The defense sector is going through a rapid technological revolution. The digital tools it is adopting are changing the way the military operates and how countries will fight. Many of the companies involved in this revolution are not originally from the defense sector; they supply software and high-tech hardware in the civilian world as well. However, they now find themselves facing some of the same challenges that traditional arms manufacturers do — for example, challenges regarding relationships with governments and the protection of their own civilian staff. Meanwhile, countries that do not have major high-tech industries, and thus that cannot fully participate in the new defense revolution, could find themselves at a significant disadvantage. They may become the “have-nots” in the next generation of conventional warfare.

The catalyst for this wave of change is the adoption of digital technology by defense contractors in the U.S., Europe, China, and elsewhere. The same long-term industrial trends that are producing autonomous vehicles and Industry 4.0 in the civilian world are also involved in military research and development: automated large-scale manufacturing, connected devices (including the Internet of Things), and artificial intelligence (particularly when combined with robotics). One early manifestation is the increasing development of autonomous military machines, without people onboard controlling them. In the near future, robots and robotic infrastructure will be used more, even on large-scale platforms such as aircraft carriers. There is a laudable goal in this, which is taking soldiers out of harm’s way. As the saying goes, robots do not have widows or widowers. They also do not return from wars with disabilities, resentment, pension expectations, or political ambitions. Removing people from these military machines and platforms also offers immediate practical benefits; it means more space for fuel, parts, and ammunition.

LONG WARS AND INDUSTRIAL MOBILIZATION: IT WON’T BE WORLD WAR II AGAIN

MARK CANCIAN

After a generation of absence, interest in long wars against peer adversaries has returned and with it, an interest in mobilization. Many observers — from Eliot Cohen to senior members of the Joint Staff to David Barno and Nora Bensahel — have warned about it. Long wars require industrial mobilization, and when strategists and planners think of these things, they think of World War II and all that came with it: conversion of civilian industry to military use, mass production, a long buildup of forces, and, finally, well-equipped, massive armies that overwhelm opponents.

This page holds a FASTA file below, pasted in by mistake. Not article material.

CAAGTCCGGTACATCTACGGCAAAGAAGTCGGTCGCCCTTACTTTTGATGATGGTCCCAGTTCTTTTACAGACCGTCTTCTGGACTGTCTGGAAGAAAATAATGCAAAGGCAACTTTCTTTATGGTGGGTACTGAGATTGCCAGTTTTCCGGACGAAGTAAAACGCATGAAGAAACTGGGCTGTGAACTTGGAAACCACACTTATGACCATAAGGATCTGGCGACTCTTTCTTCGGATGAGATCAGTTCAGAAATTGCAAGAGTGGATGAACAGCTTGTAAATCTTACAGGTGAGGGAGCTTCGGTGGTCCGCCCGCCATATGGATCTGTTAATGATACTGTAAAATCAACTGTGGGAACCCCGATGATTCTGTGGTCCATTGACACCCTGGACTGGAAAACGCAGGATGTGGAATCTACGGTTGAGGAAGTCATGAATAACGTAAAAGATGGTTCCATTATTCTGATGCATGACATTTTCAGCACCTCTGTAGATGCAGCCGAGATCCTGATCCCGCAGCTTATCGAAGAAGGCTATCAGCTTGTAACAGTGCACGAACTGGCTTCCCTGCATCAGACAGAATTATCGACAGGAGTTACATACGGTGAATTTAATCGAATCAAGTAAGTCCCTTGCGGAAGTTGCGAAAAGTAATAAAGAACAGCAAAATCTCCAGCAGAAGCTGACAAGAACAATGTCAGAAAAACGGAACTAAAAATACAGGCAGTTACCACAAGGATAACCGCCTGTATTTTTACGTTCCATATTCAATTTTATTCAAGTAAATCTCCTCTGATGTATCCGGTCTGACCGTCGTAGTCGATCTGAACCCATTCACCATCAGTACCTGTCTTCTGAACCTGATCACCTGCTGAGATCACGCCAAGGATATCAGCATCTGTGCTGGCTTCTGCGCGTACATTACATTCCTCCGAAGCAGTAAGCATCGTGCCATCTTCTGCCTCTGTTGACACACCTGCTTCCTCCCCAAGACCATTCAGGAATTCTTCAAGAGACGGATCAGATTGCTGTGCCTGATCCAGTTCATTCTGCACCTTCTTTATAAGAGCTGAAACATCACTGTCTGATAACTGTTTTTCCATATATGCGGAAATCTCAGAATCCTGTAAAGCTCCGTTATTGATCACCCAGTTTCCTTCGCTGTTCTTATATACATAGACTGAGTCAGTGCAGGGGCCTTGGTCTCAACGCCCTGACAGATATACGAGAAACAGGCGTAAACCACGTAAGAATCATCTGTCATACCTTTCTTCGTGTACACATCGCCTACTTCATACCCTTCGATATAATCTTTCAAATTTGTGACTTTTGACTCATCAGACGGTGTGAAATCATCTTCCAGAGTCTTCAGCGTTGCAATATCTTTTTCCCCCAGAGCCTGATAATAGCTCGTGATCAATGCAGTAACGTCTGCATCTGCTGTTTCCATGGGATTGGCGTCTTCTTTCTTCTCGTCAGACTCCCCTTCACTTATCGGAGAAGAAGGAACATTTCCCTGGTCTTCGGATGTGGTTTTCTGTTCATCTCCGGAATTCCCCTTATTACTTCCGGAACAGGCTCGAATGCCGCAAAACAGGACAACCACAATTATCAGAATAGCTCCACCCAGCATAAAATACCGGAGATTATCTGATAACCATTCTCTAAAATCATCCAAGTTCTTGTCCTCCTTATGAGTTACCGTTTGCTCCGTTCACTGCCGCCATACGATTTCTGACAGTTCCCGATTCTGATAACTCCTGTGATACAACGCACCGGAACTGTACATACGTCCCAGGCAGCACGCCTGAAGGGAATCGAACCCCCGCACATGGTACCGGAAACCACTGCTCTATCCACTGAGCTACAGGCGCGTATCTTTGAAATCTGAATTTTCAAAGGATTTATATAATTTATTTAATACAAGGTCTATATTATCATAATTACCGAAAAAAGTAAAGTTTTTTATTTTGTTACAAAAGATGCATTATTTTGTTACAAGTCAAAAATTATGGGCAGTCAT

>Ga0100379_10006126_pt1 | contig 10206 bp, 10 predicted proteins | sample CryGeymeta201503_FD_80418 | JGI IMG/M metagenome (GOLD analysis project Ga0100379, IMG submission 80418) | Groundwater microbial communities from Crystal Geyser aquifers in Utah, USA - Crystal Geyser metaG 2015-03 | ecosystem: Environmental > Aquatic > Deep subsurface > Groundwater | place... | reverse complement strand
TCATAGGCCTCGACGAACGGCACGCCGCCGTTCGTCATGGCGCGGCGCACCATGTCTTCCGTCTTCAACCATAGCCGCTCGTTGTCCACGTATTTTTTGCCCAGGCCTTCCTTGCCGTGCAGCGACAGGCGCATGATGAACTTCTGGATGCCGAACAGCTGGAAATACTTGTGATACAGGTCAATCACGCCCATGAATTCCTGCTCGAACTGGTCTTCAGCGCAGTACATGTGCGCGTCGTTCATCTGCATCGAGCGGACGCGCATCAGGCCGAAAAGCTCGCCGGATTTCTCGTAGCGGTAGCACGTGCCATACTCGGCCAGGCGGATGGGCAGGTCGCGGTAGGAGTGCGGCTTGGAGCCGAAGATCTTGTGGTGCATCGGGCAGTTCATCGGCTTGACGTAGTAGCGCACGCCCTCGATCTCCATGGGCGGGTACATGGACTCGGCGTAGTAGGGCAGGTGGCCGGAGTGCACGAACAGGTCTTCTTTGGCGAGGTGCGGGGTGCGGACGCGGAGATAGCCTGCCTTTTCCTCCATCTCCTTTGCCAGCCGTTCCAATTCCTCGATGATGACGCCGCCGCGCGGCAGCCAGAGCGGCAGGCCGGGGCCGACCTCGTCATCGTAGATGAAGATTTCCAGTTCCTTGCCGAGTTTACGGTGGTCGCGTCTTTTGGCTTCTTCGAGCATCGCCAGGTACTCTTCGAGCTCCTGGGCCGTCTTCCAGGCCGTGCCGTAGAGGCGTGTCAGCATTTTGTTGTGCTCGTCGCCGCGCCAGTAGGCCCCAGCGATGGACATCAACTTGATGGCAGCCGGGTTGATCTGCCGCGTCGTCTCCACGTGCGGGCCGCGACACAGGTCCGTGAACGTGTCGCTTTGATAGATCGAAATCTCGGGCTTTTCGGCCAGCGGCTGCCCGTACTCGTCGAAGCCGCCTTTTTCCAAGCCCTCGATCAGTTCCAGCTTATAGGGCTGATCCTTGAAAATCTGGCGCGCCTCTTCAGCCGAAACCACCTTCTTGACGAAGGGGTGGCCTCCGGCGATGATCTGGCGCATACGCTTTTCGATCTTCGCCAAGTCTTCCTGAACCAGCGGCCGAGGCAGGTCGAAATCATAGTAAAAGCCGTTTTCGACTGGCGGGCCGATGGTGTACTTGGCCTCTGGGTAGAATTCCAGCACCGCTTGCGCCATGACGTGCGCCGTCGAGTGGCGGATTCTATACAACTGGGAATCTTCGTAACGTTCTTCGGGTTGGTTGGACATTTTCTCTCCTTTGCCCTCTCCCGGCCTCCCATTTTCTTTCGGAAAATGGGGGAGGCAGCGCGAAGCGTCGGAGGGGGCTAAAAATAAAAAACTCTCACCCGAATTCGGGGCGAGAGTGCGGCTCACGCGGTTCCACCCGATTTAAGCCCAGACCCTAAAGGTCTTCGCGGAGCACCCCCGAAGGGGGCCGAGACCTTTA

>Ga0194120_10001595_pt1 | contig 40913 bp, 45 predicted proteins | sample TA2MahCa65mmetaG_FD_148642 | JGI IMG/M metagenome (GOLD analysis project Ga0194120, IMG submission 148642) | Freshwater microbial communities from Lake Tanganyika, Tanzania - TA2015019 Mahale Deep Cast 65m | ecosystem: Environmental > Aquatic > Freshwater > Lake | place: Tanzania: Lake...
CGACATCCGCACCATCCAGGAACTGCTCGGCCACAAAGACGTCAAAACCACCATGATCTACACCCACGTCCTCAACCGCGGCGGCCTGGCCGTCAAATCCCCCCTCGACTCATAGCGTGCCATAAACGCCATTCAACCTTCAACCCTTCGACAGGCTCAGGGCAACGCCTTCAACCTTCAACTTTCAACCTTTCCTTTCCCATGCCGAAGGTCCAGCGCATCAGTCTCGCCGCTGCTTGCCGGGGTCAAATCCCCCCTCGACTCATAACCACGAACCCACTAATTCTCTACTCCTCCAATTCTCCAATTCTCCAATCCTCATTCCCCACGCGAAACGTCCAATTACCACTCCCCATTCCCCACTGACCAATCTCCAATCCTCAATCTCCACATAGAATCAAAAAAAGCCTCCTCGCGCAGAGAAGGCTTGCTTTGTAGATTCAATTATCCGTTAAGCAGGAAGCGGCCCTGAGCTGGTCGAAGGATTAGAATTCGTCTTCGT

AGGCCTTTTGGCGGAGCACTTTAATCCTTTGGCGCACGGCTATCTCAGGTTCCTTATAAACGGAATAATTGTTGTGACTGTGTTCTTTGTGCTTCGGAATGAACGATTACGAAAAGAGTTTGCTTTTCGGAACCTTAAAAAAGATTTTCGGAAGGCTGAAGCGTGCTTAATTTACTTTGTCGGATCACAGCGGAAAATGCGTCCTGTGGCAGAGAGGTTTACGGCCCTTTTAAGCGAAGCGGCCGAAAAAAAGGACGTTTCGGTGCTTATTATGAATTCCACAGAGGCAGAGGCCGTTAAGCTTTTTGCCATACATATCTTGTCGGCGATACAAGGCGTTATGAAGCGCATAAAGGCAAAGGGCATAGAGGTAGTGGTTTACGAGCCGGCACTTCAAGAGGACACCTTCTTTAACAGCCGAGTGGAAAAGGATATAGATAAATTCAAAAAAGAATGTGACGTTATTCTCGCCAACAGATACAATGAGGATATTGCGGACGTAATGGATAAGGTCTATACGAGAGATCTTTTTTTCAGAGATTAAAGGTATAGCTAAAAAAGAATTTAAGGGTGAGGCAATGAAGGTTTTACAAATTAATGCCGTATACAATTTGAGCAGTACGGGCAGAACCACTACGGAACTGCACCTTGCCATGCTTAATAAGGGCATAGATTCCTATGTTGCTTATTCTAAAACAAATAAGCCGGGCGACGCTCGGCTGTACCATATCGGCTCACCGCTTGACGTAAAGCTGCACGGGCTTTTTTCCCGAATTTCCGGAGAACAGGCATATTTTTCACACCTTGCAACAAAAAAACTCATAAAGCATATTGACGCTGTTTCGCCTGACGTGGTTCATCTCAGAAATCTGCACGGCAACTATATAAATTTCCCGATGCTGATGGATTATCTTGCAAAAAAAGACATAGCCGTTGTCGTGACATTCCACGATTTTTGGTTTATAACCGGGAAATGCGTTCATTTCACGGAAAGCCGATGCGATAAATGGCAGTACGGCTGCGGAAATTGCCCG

But a long war today would be totally different. In fact, after about nine months of intense peer conflict, attrition would grind the U.S. armed forces down to something resembling the military of a regional power. The Army, for example, would be armed primarily with infantry weapons with heavy firepower coming from gun trucks and a trickle of modern equipment acquired from struggling domestic production and whatever logisticians could scrounge up on the world market. This state of affairs arises because the U.S. government has not thought seriously about industrial mobilization. It is far easier to bask in warm memories of World War II than to face the harsh choices that mobilization preparation entails.

The Problem Statement – What’s the Problem?

by Dale F. Spurlin


We cannot solve our problems with the same thinking we used when we created them.
-- Albert Einstein

Solving a problem is the driving reason for Army planning processes.1 Army doctrine requires problem identification in any problem solving process but that doctrine is silent on the format and design of a problem statement. This dilemma poses a challenge for inexperienced staff attempting to produce useful statements that do anything more than meet a doctrinal requirement. The articulation of the problem as a statement directly relates to the type and quality of solutions generated in the problem-solving process.2 To be meaningful, problem statements should express concisely and comprehensively the obstacles to mission accomplishment in a manner that supports solution generation and evaluation. This article draws on concepts used in management sciences and operations research to discuss approaches to military problem statement development and then proposes an approach on problem statement construction that will directly support solution generation and evaluation in Army problem solving.

Identifying the Problem

Problem statement development begins with identifying the problem. All too often, individuals and organizations oversimplify the problem to be solved and immediately move to addressing the “what to do?” and “how to do it?” within a problem.3 “A problem is an issue or obstacle that makes it difficult to achieve a desired goal or objective.”4 To identify the problem, ATP 5-0.1, Army Design Methodology, calls on commanders and staffs to ask two questions: “What is the difference between the current state of the [Operational Environment] and desired state?” and “What is preventing the force from reaching the desired end state?”5 FM 6-0, ATP 5-0.1, and Joint Publication 5-0, Joint Operation Planning make an explicit call to commanders and staffs to identify root causes for obstacles, which focuses on the question of “what?” when perceiving a problem’s elements.

The View From Olympus: Another Move Forward for Maneuver Warfare in the Marine Corps